In the book "The Concepts and Practice of Mathematical Finance" author M. Joshi writes on page 12 the following:
"From the point of view of risk, we can regard an option as an attempt to encapsulate a specific piece of risk. As the option is purer in its risk, its value is more sensitive to market changes, and therefore the amounts to be gained and lost on options are much larger. However, it would be a mistake to view an option as a risky asset which only the foolhardy would buy. The purpose of an option is to allow the buyer to guard against certain events and thus reduce his risk. The best metaphor for an option is to regard it as concentrated acid---handled carefully a very important tool, but used carelessly very dangerous." [My italics]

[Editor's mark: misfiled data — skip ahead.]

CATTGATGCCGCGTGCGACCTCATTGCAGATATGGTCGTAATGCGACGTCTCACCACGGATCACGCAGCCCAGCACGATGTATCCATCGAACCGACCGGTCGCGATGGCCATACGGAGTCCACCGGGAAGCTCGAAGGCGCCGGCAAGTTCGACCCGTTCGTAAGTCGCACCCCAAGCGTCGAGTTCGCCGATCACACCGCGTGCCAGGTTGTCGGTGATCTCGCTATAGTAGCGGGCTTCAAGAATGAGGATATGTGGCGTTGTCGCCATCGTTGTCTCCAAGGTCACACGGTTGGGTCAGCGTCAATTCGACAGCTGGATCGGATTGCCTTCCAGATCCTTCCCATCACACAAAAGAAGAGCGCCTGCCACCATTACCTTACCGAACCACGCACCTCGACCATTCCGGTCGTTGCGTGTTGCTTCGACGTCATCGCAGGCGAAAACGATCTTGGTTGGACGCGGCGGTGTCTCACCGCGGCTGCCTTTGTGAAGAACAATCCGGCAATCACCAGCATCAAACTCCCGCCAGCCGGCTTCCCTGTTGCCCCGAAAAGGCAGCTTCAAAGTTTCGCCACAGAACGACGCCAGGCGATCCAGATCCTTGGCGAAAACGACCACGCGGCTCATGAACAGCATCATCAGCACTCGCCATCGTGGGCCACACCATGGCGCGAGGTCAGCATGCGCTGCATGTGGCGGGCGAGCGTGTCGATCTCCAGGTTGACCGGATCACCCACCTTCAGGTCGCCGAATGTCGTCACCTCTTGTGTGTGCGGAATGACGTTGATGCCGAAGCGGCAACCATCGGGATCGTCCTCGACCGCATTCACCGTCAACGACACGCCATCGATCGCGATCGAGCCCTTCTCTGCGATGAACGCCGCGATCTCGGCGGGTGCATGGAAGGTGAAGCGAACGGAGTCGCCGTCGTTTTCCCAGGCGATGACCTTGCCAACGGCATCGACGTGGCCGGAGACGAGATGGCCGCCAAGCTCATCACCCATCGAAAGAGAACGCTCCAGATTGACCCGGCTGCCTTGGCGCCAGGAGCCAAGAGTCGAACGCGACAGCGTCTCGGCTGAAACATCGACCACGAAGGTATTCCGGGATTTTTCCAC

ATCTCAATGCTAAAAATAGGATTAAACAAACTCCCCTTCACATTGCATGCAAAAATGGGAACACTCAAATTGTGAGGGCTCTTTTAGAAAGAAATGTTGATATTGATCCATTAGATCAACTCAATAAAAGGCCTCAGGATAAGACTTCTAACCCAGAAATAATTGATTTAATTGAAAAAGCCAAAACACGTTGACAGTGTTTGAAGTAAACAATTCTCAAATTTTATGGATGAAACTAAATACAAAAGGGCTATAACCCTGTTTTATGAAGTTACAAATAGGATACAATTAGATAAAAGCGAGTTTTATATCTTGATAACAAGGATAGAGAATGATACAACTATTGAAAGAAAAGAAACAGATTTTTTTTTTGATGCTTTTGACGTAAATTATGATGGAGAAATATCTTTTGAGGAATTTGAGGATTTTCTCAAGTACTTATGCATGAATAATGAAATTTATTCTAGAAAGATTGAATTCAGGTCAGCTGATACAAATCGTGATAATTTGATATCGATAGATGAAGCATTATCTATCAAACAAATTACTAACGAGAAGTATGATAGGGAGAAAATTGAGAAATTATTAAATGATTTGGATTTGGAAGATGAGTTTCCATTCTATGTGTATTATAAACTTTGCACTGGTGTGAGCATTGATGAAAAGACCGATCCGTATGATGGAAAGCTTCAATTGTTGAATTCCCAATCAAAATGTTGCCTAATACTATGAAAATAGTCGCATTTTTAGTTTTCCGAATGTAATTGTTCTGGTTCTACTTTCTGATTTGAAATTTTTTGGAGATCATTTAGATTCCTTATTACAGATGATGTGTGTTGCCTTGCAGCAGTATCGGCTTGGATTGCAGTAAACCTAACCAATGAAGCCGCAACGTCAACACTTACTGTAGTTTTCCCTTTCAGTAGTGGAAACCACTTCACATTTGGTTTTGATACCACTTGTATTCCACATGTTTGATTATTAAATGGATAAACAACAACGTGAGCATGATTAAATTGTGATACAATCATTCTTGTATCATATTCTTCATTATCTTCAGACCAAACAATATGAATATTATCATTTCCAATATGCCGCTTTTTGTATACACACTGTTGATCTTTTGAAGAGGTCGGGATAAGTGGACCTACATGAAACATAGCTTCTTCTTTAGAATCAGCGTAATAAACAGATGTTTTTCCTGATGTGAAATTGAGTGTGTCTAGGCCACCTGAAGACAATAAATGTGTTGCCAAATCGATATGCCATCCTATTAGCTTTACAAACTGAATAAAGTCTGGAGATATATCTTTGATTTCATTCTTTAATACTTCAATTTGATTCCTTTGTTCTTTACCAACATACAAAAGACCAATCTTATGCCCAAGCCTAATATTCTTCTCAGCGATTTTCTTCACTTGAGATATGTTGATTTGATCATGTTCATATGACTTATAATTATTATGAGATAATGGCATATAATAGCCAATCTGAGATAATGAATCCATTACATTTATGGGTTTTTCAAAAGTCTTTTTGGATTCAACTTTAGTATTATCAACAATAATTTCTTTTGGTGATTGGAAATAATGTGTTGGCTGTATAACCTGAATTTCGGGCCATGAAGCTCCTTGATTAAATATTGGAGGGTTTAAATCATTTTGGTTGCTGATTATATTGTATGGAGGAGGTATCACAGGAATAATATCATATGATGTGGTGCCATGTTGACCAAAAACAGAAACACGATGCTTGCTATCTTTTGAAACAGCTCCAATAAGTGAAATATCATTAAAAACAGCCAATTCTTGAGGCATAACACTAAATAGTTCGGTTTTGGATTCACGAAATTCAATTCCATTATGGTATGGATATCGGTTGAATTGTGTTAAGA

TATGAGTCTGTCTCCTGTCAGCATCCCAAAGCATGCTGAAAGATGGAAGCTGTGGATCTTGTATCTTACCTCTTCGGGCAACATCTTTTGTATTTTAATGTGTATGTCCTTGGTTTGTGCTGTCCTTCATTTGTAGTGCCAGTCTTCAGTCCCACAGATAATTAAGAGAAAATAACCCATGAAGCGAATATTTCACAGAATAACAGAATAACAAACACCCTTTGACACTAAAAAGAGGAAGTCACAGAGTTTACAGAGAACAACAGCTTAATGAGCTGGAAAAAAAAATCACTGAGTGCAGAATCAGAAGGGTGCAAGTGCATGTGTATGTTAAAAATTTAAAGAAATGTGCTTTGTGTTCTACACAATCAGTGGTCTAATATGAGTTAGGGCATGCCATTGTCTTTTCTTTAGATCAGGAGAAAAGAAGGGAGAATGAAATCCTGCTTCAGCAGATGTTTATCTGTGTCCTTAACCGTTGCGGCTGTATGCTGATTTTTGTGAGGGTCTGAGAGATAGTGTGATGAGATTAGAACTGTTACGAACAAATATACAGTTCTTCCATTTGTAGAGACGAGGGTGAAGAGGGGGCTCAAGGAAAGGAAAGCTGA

I am not sure as to what the author precisely means by the sentence "As the option is purer in its risk (...)". What is meant by 'purer' here? I find it to be very cryptic, and I just cannot make sense of it. As a result, I'm also unsure if I understand the other points he makes here.
So my question is simply: What exactly is meant here (specifically about the option being "purer" in its risk)?